Field Report: TCEA Convention 2024

The Texas Computer Education Association (TCEA) held its 2024 Convention & Exposition February 3–7, in Austin. The following material comes from Tara Rocha, our BridgingApps Digital Learning Specialist, who also presented the workshop “Reading with Tech: I’m All Ears.”

TCEA Theme of the Year: Artificial Intelligence

“Where is artificial intelligence (AI) going?” is a question on everyone’s mind these days, and a special concern for educators, who regularly have to consider the “legitimate tool vs. cheating machine” issue. Most students have heard all the basics (and all the rumors) about how “AI can do your homework for you,” so teachers no longer dare assume that written assignments will accurately measure everyone’s abilities.

How much can AI legitimately contribute? A TCEA workshop from shares a spectrum of 12 options, from "AI does student work for them" and "AI writes content but student edits it," to "Student writes all content but asks AI for feedback" and "Student does all work without any assistance."
How much can AI legitimately contribute, and how much should students do themselves? A TCEA workshop from shares a spectrum of options.

Not that such a change is necessarily for the worse. The traditional “reading, writing, and note-taking” approach has always been a problem for students with communications disabilities—many of whom wound up in “slow learner” classes despite having naturally high IQs. It’s a positive step forward if AI concerns keep any student’s potential from being judged by such narrow standards.

It’s equally important that teachers not rely solely on AI detectors to spot cheating. Detectors are far from foolproof, and about the worst thing a teacher can do is accuse any student of plagiarism on a computer’s say-so. If AI concerns instead motivate teachers to consider a performance-based approach to learning, and to become familiar with each student’s individual writing and learning styles, that can bring everyone closer to the inclusive-learning ideal.

How Teachers Can Use AI in the Classroom

When it comes to legitimate uses, AI is a great brainstorming tool for helping students and teachers get a look at what’s out in the digital universe. Just about everyone understands the basics of remote research: the teacher’s role is to show students how research is best done in conjunction with critical thinking, source evaluation, and a focus on objective viewpoints.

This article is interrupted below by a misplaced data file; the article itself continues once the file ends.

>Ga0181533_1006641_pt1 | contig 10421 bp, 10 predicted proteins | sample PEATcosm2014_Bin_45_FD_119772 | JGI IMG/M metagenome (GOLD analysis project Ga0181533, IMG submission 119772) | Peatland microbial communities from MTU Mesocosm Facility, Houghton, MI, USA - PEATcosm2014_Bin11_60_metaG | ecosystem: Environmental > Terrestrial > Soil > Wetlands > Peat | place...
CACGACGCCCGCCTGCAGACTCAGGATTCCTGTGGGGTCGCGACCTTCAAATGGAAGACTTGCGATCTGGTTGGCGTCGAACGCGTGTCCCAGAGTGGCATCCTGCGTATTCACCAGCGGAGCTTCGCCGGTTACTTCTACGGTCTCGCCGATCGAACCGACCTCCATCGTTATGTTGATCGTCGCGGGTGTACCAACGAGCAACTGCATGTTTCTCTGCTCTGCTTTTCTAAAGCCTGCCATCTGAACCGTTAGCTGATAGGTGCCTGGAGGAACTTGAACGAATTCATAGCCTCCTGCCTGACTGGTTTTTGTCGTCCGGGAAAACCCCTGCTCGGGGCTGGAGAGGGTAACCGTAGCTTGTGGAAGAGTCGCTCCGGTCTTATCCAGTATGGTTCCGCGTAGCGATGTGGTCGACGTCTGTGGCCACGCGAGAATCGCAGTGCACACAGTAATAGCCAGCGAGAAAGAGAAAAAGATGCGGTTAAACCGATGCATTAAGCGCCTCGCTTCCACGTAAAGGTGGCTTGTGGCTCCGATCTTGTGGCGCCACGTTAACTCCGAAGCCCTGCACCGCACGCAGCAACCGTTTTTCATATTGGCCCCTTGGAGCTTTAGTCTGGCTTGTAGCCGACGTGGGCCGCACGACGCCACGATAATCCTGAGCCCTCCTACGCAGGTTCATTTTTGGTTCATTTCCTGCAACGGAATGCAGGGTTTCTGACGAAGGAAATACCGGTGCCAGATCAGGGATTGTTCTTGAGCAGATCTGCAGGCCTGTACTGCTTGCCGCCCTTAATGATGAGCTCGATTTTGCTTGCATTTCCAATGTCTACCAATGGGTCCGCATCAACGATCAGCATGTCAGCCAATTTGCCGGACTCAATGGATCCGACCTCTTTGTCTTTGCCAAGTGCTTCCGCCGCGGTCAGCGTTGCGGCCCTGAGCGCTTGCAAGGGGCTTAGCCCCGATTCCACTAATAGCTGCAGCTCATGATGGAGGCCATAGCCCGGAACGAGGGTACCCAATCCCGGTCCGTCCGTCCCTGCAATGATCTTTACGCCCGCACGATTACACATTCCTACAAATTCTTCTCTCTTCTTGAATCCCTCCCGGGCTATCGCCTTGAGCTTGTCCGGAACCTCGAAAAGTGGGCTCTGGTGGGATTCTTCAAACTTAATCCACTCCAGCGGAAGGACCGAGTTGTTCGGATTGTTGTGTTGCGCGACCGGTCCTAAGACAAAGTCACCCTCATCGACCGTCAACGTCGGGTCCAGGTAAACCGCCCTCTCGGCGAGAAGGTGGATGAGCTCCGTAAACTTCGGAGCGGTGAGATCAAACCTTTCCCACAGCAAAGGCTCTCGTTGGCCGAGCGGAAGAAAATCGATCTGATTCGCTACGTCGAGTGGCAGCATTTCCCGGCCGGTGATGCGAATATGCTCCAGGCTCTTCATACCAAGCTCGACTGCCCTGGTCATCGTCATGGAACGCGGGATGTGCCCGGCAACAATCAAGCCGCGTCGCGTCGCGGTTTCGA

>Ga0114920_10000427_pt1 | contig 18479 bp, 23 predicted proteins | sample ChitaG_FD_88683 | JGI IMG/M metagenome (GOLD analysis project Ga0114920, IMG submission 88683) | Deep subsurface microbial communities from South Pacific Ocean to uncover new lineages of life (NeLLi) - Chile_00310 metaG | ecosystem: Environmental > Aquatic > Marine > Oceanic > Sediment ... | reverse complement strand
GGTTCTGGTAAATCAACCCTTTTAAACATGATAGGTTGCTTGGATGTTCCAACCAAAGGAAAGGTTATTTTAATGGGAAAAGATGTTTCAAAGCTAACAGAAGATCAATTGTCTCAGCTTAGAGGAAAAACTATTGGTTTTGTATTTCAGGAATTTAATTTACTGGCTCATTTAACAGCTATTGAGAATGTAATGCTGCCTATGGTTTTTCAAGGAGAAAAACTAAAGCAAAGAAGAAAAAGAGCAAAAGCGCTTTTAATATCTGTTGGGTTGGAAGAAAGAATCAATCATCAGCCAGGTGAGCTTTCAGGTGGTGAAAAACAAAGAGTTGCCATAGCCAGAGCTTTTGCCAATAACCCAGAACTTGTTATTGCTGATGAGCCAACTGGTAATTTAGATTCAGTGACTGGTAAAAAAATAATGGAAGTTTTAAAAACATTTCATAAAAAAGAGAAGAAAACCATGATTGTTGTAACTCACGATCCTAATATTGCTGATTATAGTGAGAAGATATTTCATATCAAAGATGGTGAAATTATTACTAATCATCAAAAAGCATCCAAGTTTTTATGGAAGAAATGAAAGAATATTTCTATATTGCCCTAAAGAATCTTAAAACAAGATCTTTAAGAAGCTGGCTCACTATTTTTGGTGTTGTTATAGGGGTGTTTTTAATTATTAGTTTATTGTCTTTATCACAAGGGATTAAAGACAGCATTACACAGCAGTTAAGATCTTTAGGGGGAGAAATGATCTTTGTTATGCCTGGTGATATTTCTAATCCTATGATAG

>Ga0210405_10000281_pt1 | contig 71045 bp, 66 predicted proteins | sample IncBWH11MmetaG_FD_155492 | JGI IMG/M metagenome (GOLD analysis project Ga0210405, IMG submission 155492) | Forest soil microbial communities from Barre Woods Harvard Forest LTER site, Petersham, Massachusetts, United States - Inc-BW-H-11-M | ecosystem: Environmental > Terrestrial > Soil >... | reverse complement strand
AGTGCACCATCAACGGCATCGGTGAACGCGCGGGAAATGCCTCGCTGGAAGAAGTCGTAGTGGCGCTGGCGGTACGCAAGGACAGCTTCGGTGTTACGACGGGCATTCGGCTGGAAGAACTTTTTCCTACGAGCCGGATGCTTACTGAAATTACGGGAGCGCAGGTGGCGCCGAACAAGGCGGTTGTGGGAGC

A good teacher will also show how AI can help learning by:

  • Running more focused searches
  • Answering questions more specifically and accurately
  • Helping student writers get “unstuck” when at a loss for ideas
  • Suggesting ways to make writing more readable

More tips for teachers:

  • Where problems have clear answers (as in math), use software that highlights step-by-step paths to the solution. (See the Photomath app for one example: others are noted below.) Also, tell parents how to use such resources to explain thinking processes that solve multi-step homework problems.
  • Do encourage students to check their own answers—but post the answers after they’ve had a chance to try problems on their own.
  • With more creative assignments, challenge students to “teach the AI” by giving it their own original material to work with. (If everyone always let AI do all the work, how would it ever learn any new or better approaches?)
  • Try a collaborative-whiteboard system (FigJam is one option) where you can observe students’ contributions and preferred approaches in real time, while also encouraging them to help each other. 

Favorite New Technologies from the TCEA Convention

Here’s a sample of the many learning/assistive technologies that were showcased at the February 3–7 convention.

Flip (formerly Flipgrid) is a longtime teacher favorite, offering a grid for creating video assignments and responses on different topics. It’s especially helpful in individualized teacher-student communications.

A newer tool, Snorkel, uses AI in a similar approach: students record their reasoning while solving math problems, and teachers can use the recordings (screen and/or voice) to follow each student’s thought process.

Snorkel displays steps to calculate the area of a rectangle.
Snorkel in action

Storied lets users share and talk out their ideas. It’s helpful for getting students to share their thoughts, especially when they have trouble putting those thoughts in writing. It also demonstrates how writing can be a form of talking.

"Storied" screen, displaying: 
The heading "Talk out your idea: Start by describing what you want to create, then provide the details." 
An orange-button icon with a microphone image and the word "Record." 
An arrow indicating where to "Hit record and start talking."
The Storied system

Riffusion sings what you type—a high-tech version of the classic “learn facts by rhythm and rhyme” approach.

Riffusion screen, with the header, "This AI will literally sing whatever you type. Add lyrics to generate a song." 
Below that text is a data-field box to "Enter lyrics here," with a blue-oval "Riff" button.

Knowt is like having your own “live chat” bot for big PDF files: ask it as specific a question as you need, and it’ll quickly locate answers in the document.

Curipod, an AI-based presentation platform, includes open-question creation, polls, word clouds, drawings, and other tools teachers can use to create interactive lessons. A great technology for classrooms that emphasize live student participation. 

Watch for future blog posts to further highlight new AI learning technologies!

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